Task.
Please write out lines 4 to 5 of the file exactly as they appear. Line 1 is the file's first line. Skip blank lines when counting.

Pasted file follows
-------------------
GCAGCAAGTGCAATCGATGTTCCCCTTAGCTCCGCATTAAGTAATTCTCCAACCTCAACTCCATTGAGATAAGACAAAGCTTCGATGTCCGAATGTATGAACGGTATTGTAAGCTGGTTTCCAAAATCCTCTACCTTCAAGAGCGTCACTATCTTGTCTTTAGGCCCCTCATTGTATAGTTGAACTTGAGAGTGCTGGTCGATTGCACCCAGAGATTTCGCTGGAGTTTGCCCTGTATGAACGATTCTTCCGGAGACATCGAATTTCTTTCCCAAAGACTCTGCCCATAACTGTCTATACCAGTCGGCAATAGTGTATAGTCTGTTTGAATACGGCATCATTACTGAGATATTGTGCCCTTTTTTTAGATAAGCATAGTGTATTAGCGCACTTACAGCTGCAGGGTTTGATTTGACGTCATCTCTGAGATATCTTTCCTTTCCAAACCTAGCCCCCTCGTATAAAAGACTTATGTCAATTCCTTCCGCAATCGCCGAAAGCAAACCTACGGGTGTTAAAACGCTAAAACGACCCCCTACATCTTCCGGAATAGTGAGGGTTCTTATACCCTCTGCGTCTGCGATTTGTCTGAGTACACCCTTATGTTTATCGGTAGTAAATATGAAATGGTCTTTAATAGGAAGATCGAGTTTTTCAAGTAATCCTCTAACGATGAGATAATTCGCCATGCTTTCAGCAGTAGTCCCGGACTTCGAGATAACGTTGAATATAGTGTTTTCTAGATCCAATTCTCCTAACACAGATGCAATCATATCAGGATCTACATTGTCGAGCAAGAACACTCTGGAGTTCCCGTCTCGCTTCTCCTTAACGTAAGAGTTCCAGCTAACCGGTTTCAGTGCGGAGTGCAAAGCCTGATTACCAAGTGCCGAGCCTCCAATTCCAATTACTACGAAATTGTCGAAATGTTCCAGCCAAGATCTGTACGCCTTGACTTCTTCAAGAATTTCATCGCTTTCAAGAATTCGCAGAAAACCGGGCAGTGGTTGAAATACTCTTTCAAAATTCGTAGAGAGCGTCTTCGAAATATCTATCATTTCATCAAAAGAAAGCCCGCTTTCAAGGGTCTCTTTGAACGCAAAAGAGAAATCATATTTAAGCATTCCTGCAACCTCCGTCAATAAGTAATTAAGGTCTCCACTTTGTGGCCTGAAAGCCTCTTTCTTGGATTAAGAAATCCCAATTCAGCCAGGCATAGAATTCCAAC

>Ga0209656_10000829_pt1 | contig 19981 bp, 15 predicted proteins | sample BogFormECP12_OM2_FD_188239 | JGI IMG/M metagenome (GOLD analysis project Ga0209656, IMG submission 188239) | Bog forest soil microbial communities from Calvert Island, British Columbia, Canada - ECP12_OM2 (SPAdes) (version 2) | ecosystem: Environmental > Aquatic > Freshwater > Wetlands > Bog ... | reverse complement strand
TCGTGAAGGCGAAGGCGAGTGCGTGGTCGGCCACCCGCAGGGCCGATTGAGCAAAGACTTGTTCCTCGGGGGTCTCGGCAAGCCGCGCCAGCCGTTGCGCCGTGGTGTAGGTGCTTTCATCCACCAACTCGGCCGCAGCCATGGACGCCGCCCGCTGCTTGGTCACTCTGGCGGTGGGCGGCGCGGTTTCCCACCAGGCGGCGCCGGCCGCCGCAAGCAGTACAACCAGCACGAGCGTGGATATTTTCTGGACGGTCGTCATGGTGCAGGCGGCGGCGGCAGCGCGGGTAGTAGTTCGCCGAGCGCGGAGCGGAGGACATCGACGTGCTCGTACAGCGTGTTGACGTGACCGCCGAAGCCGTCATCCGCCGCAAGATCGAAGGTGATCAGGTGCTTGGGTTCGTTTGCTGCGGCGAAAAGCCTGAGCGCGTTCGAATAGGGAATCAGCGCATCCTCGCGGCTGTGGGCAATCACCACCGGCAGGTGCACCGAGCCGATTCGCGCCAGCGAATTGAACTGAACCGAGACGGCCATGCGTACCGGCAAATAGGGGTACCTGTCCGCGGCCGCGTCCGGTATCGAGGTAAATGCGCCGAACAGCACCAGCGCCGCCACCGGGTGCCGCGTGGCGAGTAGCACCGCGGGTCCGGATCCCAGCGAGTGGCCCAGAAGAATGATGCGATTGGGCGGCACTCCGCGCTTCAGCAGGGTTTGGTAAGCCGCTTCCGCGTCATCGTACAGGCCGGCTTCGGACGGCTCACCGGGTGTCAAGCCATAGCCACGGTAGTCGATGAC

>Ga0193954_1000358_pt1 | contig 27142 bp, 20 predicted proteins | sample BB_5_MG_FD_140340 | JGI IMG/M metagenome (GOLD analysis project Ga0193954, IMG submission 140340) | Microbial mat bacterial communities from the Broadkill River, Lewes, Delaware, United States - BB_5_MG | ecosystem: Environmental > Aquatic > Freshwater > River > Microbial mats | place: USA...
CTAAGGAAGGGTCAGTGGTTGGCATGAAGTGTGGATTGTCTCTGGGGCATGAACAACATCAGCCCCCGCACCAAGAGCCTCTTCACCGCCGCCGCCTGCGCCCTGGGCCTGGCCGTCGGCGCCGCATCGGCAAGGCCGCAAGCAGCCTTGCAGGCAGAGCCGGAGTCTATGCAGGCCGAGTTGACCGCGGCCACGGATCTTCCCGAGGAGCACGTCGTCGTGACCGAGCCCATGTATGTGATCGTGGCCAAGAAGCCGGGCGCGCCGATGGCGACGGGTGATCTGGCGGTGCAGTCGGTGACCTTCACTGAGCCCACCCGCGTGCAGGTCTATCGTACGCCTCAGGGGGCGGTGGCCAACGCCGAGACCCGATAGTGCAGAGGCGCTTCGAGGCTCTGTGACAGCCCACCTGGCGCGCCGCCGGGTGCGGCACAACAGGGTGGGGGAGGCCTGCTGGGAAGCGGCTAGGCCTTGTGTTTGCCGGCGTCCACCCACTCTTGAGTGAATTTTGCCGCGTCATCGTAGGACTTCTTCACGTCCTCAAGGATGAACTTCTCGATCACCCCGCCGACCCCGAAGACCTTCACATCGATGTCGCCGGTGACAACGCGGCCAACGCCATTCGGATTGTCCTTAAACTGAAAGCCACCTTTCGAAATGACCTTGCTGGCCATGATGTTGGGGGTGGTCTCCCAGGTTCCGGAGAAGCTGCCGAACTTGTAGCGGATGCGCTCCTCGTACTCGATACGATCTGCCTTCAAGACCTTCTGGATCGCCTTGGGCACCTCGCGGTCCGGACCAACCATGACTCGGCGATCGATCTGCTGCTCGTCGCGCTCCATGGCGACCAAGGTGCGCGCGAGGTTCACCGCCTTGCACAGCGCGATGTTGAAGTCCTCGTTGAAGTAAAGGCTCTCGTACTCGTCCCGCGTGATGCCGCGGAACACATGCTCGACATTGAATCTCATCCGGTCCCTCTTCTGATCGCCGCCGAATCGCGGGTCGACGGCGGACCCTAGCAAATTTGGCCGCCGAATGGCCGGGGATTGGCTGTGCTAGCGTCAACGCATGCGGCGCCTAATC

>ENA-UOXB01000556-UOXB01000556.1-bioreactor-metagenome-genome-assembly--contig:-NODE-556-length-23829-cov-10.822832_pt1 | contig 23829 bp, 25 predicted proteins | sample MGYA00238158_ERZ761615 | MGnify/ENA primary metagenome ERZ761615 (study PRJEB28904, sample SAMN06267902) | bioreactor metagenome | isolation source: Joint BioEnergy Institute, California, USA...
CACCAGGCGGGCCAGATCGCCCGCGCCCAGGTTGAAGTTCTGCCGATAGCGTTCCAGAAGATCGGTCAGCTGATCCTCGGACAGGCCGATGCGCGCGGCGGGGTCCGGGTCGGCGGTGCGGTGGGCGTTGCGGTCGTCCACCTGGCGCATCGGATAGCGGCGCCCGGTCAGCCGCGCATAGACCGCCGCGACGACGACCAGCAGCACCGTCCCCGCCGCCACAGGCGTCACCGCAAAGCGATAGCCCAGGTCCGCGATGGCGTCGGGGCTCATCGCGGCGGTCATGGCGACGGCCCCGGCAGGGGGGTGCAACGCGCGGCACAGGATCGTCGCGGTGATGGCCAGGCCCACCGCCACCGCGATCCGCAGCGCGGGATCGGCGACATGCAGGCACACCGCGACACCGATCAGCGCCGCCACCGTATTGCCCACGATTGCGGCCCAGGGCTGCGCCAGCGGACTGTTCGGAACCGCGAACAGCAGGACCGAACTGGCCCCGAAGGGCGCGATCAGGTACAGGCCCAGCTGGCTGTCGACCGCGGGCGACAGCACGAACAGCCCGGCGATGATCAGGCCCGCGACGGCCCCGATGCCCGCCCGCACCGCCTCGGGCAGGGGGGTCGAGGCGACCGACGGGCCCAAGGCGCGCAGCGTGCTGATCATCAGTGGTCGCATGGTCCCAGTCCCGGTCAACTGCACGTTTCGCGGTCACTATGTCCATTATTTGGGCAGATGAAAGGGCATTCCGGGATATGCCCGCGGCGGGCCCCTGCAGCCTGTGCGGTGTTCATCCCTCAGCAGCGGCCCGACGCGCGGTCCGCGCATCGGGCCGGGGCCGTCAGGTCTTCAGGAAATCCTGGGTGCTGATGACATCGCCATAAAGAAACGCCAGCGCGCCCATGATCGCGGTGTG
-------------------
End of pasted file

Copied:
>Ga0193954_1000358_pt1 | contig 27142 bp, 20 predicted proteins | sample BB_5_MG_FD_140340 | JGI IMG/M metagenome (GOLD analysis project Ga0193954, IMG submission 140340) | Microbial mat bacterial communities from the Broadkill River, Lewes, Delaware, United States - BB_5_MG | ecosystem: Environmental > Aquatic > Freshwater > River > Microbial mats | place: USA...
CTAAGGAAGGGTCAGTGGTTGGCATGAAGTGTGGATTGTCTCTGGGGCATGAACAACATCAGCCCCCGCACCAAGAGCCTCTTCACCGCCGCCGCCTGCGCCCTGGGCCTGGCCGTCGGCGCCGCATCGGCAAGGCCGCAAGCAGCCTTGCAGGCAGAGCCGGAGTCTATGCAGGCCGAGTTGACCGCGGCCACGGATCTTCCCGAGGAGCACGTCGTCGTGACCGAGCCCATGTATGTGATCGTGGCCAAGAAGCCGGGCGCGCCGATGGCGACGGGTGATCTGGCGGTGCAGTCGGTGACCTTCACTGAGCCCACCCGCGTGCAGGTCTATCGTACGCCTCAGGGGGCGGTGGCCAACGCCGAGACCCGATAGTGCAGAGGCGCTTCGAGGCTCTGTGACAGCCCACCTGGCGCGCCGCCGGGTGCGGCACAACAGGGTGGGGGAGGCCTGCTGGGAAGCGGCTAGGCCTTGTGTTTGCCGGCGTCCACCCACTCTTGAGTGAATTTTGCCGCGTCATCGTAGGACTTCTTCACGTCCTCAAGGATGAACTTCTCGATCACCCCGCCGACCCCGAAGACCTTCACATCGATGTCGCCGGTGACAACGCGGCCAACGCCATTCGGATTGTCCTTAAACTGAAAGCCACCTTTCGAAATGACCTTGCTGGCCATGATGTTGGGGGTGGTCTCCCAGGTTCCGGAGAAGCTGCCGAACTTGTAGCGGATGCGCTCCTCGTACTCGATACGATCTGCCTTCAAGACCTTCTGGATCGCCTTGGGCACCTCGCGGTCCGGACCAACCATGACTCGGCGATCGATCTGCTGCTCGTCGCGCTCCATGGCGACCAAGGTGCGCGCGAGGTTCACCGCCTTGCACAGCGCGATGTTGAAGTCCTCGTTGAAGTAAAGGCTCTCGTACTCGTCCCGCGTGATGCCGCGGAACACATGCTCGACATTGAATCTCATCCGGTCCCTCTTCTGATCGCCGCCGAATCGCGGGTCGACGGCGGACCCTAGCAAATTTGGCCGCCGAATGGCCGGGGATTGGCTGTGCTAGCGTCAACGCATGCGGCGCCTAATC